April 19, 2010
A "New" Revlon Duty for Plaintiffs' Counsel: A Duty of Candor to the Court
In a 46-page opinion, Vice Chancellor Laster substituted new lead counsel in a representative action against Revlon related to the merger process that made MacAndrews & Forbes Revlon's controlling stockholder. The case criticizes the process used by many of the "regulars" in Delaware stockholder actions and provides an overview of what the Vice Chancellor views as typical of certain representative actions following a merger.
My favorite part of the opinion is right on the first page:
Having reviewed the record in the case to date, I conclude that the original plaintiffs' counsel failed to litigate the case adequately. Indeed, their advocacy has been non-existent. The memorandum of understanding to which they agreed raises serious questions about whether they focused foremost on the interests of the class, or instead settled on terms that would be easy gives for the defendants while still arguably sufficient to support a release and a fee. Factual representations in the memorandum of understanding appear inaccurate. When the defendants later wanted to amend a non-waivable majority-of-the-minority condition to effect a de facto waiver, original plaintiffs' counsel readily signed off. Then, when forced to defend their conduct and leadership role, original plaintiffs' counsel approached the concept of candor to the tribunal as if attempting to sell me a used car.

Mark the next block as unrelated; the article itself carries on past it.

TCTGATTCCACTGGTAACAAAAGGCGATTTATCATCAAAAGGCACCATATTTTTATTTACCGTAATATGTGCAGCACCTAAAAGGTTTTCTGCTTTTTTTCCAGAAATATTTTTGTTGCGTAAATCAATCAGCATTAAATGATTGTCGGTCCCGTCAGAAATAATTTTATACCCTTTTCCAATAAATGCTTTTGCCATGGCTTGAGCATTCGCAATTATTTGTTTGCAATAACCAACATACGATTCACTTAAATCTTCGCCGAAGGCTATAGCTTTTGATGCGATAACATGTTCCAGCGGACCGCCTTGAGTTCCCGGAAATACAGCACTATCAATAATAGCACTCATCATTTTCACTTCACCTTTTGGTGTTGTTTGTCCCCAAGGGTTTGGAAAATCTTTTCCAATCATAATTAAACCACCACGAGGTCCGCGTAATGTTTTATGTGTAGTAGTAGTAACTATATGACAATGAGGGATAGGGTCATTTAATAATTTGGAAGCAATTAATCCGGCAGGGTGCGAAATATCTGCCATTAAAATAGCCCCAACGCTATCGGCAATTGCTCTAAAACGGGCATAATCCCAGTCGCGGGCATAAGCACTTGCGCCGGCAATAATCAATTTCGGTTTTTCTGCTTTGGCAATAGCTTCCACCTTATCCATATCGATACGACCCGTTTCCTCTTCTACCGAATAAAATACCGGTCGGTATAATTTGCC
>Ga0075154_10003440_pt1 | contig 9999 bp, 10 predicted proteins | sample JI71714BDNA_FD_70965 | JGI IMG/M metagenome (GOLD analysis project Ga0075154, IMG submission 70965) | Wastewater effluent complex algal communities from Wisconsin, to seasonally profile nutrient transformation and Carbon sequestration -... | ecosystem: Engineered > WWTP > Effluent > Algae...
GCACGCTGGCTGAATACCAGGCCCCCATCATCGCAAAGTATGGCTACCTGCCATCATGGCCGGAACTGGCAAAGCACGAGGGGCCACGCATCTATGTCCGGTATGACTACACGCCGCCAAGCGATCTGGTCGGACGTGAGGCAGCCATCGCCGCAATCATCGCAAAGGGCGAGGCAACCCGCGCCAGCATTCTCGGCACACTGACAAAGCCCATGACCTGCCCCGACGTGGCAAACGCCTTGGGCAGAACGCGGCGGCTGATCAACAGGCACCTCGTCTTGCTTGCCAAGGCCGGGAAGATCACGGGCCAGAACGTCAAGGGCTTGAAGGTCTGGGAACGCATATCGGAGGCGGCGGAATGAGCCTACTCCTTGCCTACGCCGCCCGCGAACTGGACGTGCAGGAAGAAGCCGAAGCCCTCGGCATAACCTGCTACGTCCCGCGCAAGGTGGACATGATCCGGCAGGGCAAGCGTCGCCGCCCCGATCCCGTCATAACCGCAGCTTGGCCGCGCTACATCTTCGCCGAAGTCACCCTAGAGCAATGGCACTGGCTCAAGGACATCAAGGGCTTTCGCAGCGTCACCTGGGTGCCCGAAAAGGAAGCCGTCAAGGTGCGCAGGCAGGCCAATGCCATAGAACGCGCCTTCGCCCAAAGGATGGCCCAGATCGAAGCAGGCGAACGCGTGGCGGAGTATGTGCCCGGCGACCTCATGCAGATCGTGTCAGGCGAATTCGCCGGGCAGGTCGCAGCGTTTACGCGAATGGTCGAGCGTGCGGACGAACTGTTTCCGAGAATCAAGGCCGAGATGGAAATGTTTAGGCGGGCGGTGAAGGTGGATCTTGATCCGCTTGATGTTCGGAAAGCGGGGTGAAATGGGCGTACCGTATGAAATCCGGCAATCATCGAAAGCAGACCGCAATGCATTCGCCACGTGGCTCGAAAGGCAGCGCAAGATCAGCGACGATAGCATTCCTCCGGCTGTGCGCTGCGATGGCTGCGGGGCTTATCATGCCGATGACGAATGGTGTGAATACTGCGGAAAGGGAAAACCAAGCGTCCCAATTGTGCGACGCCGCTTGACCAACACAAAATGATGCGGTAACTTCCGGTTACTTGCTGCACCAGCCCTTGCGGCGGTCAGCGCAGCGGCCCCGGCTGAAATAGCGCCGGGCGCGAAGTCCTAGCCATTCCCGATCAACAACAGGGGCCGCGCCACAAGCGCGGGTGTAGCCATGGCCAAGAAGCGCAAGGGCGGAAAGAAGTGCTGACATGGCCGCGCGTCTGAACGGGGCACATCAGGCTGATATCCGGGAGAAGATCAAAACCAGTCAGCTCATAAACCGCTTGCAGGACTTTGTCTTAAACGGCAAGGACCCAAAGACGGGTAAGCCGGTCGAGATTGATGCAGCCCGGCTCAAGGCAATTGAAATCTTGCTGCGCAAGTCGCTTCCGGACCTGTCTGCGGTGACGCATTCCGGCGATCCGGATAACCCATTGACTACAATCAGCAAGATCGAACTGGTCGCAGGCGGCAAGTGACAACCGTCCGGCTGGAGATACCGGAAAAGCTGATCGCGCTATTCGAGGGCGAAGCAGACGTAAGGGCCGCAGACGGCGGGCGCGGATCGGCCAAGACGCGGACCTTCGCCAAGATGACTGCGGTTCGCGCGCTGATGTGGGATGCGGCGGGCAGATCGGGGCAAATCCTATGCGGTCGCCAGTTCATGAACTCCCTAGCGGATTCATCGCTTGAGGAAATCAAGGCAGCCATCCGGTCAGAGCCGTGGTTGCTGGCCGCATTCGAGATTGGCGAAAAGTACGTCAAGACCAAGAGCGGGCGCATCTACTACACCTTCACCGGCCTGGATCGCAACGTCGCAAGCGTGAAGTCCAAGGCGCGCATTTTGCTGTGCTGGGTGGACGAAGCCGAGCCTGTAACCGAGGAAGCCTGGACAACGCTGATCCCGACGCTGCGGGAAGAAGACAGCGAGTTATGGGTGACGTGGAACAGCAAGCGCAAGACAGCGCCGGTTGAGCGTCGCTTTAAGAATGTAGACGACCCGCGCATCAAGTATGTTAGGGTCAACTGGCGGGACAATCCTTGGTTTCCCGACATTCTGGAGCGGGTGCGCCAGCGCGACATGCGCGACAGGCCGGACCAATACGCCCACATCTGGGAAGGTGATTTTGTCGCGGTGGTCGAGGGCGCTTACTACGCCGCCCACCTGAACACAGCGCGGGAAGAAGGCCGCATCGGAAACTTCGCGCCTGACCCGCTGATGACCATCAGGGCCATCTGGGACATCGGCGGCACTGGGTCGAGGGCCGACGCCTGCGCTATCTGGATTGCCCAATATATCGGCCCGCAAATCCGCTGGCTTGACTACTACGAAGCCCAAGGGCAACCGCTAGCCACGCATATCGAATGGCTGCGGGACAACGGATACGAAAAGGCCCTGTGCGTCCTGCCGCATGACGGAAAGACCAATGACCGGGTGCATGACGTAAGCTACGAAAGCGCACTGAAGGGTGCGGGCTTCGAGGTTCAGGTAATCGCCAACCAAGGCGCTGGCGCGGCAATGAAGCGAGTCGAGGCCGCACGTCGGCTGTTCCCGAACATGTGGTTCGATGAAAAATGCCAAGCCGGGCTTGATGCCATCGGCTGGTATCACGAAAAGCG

It is rarely easy to admit when we make a mistake (or a series of mistakes), but it is usually the right thing to do even though it can be costly. Just ask golfer Brian Davis, who this weekend called the penalty on himself that ensured a second-place finish. Even if it means losing in the short term, when we come clean and own our mistakes, we at least keep our own self-respect and have the chance to earn the respect of others. And that's even more important as a lawyer, than it is as a golfer. At least, it should be.
April 19, 2010 | Permalink